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Joseph Barr was one of the most popular exhibitors at a recent mining symposium since he was “giving away money.” As president of the Ontario Exploration Council (OEC), he set up a booth at the Ontario Exploration and Geoscience Symposium Nov. 6 and 7 in Sudbury to inform prospectors of available grants.
OEC is fully owned by the Ontario Prospectors Association (OPA) and the organization was created to replace a former grant program with the provincial government. “We have a three-phase program,” said Barr. “Prospectors can get up to $85,000.”
If a prospector stakes a claim, a $10,000 grant can be applied for. Half is given initially, and the remaining half is received once an assessment report is filed with the Ministry of Northern Development and Mines.
After the $10,000 is spent, a further $25,000 can be applied for. The money must be spent on the claim, and if it looks promising, this second level of funding can be used for activities such as drilling or sampling. If the assay results are good from drilling and sampling, a further $50,000 can be applied for.
“It is totally interest-free, and there is no repayment. What we take on the first $10,000 is a one per cent net smelter return (NSR). On the second phase, we take another 0.25 per cent and on the third, another 0.25 per cent,” he said.
Out of the total $85,000 available, OEC retains 1.5 per cent NSR, and 0.75 per cent of the NSR can be purchased back if they are successful with their claims and want to option them to a junior mining company.
“If they decide the claim is not good (after the initial $10,000 is received), and decide to walk away, all we request is a letter stating they have abandoned the claim and we release them from any obligation,” Barr said.
“It’s an excellent program. People get a little afraid whenever you are talking about any program that requires you to file with the government. But, now that we are released from the government, our recipients have been very, very happy. The only payback is the royalty.”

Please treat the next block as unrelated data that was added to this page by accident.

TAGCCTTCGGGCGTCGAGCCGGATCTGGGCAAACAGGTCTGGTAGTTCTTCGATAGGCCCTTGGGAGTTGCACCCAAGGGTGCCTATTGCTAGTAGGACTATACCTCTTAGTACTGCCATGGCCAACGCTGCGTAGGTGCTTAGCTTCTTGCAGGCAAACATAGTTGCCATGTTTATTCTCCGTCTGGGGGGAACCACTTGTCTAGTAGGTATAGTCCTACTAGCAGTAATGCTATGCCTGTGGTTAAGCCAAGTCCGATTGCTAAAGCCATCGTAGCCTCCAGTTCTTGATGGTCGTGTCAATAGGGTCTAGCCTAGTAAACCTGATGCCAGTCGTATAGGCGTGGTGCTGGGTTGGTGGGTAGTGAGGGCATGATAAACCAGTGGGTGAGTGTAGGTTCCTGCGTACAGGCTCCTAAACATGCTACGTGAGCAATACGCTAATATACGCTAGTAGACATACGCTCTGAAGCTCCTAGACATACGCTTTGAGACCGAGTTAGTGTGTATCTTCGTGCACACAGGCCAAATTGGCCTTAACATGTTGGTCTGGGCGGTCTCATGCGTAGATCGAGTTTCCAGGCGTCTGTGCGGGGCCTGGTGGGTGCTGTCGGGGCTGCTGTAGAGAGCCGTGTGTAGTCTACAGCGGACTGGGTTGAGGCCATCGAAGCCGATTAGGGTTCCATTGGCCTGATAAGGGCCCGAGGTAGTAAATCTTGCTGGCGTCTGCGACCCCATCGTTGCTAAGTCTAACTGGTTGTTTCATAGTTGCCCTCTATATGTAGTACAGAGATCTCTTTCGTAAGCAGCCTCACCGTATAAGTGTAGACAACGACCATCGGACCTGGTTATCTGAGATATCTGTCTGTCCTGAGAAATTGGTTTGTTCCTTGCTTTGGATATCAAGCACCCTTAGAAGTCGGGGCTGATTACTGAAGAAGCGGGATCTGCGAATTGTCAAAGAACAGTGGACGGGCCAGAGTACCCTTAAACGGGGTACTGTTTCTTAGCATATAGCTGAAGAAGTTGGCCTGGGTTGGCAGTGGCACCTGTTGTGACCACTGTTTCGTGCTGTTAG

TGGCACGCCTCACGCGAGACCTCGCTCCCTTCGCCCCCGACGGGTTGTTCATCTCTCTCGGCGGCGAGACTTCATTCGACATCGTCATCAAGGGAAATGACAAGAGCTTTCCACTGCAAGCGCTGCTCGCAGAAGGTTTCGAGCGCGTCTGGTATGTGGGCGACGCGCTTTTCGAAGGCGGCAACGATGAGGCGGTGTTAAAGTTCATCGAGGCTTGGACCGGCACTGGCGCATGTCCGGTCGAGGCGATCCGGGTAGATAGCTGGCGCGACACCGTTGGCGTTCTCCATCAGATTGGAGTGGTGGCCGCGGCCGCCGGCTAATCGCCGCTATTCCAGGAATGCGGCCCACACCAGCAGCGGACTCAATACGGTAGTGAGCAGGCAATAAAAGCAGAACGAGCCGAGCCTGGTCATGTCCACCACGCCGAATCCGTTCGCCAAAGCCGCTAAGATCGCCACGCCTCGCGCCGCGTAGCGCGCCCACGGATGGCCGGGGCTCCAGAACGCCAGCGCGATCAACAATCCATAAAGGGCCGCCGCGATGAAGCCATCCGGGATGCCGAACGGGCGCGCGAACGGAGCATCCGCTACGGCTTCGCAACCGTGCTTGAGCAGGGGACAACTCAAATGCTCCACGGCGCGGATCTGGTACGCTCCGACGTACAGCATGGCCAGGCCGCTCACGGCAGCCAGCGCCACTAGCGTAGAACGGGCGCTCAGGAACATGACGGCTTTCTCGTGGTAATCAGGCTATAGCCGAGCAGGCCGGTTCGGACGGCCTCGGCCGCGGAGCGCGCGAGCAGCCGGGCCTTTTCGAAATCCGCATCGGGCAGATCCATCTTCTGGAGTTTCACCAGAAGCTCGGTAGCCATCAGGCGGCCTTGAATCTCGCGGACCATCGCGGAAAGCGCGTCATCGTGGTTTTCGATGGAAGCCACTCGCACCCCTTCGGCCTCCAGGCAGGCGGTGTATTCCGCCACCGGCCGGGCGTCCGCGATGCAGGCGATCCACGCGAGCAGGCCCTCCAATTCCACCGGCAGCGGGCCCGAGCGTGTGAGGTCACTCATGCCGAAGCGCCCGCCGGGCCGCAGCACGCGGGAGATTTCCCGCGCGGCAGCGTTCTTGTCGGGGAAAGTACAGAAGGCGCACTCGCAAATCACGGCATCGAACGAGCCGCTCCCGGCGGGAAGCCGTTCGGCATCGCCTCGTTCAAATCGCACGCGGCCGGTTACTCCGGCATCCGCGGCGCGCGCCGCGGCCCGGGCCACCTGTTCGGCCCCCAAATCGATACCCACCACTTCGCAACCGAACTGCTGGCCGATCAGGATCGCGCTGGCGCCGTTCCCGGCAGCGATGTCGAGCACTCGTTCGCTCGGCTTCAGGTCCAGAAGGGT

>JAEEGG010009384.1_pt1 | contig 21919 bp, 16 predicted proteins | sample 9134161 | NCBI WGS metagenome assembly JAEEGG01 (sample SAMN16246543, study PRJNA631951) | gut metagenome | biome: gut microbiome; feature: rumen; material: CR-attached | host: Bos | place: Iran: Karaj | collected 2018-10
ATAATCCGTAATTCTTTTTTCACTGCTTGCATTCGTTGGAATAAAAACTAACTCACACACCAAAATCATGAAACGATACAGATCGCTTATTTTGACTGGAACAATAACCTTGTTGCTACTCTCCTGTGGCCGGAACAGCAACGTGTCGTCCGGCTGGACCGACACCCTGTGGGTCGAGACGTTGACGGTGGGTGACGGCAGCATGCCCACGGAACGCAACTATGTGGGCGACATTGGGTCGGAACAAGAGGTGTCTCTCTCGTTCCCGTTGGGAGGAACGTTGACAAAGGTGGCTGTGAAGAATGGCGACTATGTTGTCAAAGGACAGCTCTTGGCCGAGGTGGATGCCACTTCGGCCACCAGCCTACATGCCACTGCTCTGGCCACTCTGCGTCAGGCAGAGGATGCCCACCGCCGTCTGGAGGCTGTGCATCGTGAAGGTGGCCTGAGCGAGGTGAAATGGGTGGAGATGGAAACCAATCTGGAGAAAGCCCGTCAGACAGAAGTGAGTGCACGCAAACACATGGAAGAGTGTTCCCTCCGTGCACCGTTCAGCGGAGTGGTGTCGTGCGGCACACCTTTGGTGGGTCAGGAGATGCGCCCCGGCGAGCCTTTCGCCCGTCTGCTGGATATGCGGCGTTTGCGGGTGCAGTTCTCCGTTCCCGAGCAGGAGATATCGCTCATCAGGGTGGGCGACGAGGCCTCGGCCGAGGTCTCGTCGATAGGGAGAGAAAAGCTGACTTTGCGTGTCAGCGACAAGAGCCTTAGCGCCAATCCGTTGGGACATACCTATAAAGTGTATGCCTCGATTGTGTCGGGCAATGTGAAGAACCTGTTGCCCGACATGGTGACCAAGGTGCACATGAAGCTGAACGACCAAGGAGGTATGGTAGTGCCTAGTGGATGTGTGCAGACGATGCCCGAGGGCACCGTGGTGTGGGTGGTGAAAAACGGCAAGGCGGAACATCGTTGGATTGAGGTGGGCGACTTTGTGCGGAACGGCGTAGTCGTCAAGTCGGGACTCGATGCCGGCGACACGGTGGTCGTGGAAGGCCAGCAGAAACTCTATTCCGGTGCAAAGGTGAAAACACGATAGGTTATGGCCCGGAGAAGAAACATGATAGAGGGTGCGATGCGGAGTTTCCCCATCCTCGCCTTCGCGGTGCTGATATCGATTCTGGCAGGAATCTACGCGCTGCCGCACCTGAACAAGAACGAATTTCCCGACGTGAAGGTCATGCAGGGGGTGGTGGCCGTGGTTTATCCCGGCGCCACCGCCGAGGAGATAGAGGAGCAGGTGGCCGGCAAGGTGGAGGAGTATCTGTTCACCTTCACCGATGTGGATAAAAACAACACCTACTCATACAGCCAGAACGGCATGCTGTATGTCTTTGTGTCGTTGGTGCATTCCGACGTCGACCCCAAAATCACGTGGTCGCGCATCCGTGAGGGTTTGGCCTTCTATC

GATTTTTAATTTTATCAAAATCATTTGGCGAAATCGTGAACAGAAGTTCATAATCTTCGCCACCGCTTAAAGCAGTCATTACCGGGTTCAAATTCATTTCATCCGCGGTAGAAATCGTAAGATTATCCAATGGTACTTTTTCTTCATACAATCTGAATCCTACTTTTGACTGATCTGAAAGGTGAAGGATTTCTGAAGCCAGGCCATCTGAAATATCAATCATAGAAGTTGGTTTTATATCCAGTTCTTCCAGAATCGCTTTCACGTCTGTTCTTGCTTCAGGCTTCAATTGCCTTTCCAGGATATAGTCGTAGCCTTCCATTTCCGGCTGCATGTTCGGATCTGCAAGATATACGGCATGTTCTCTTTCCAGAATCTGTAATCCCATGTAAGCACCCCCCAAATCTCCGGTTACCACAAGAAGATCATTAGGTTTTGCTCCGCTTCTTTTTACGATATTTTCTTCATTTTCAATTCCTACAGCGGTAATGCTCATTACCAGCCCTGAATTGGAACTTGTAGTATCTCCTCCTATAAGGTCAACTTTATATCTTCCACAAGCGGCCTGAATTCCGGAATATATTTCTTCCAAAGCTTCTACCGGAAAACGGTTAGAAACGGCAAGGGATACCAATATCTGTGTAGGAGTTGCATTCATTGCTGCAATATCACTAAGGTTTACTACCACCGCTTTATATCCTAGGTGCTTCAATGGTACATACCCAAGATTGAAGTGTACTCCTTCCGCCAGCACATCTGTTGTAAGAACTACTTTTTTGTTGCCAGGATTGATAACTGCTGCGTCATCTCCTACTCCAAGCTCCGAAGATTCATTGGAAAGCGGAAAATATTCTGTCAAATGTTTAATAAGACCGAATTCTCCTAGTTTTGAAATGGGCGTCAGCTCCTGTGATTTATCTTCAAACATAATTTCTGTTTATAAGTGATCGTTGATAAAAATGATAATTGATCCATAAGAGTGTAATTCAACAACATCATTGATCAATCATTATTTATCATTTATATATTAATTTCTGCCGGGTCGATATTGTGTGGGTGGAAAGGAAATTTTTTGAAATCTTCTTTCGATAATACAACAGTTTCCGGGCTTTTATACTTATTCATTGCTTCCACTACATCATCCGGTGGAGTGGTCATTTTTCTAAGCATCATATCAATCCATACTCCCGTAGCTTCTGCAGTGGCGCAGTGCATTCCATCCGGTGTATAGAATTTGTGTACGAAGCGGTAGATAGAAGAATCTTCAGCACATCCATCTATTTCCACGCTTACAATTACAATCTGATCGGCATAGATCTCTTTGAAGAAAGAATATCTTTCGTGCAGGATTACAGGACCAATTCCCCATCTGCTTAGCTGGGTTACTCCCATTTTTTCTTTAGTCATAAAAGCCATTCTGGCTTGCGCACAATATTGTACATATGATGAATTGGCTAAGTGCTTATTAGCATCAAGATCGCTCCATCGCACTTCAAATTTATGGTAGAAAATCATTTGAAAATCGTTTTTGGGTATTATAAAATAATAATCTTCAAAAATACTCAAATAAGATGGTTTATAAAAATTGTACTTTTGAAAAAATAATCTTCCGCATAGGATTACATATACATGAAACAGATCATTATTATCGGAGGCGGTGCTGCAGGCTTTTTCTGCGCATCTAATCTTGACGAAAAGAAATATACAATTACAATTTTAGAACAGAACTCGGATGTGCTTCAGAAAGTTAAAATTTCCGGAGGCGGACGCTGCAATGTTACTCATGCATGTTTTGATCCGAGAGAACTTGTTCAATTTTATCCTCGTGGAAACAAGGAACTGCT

The program is not well known, even though it has been in existence for 10 years.
“The first five years the OPA didn’t do much to promote it,” he said. “We have only dealt with about 170 claims at this point in time.”
“But right now with the financing industry so tight, we expect to get more applications for funding.”
At the symposium in Sudbury, the OEC booth generated some interest and Barr handed out about 40 applications. The funds are only available for claims in Ontario.
Recently, a building stone contractor from southern Ontario was approved for funding, as well as a soapstone deposit.
“We are looking at things other than just straight mining claims,” Barr said. “We will consider anything, like a gravel pit.”
Two years ago, the program got released from the Northern Ontario Heritage Fund Corp. since it was operating under its umbrella up until then. That left it with more than $2 million.
“Now we can invest in different types of products like building stone,” he said. “We are also looking at putting some of the money into investments to generate income to keep the program going.”
The program was also successful with a couple of the NSR buybacks. After $5,000 was awarded to two prospectors, the program netted $85,000 on the buybacks.
A third-party person, who has experience in the mining industry, looks over the applications and then it goes to the board for approval.
“What we want to do is fund a claim that becomes another Hemlo. I would be happy to have a quarter of one per cent on that,” Barr said.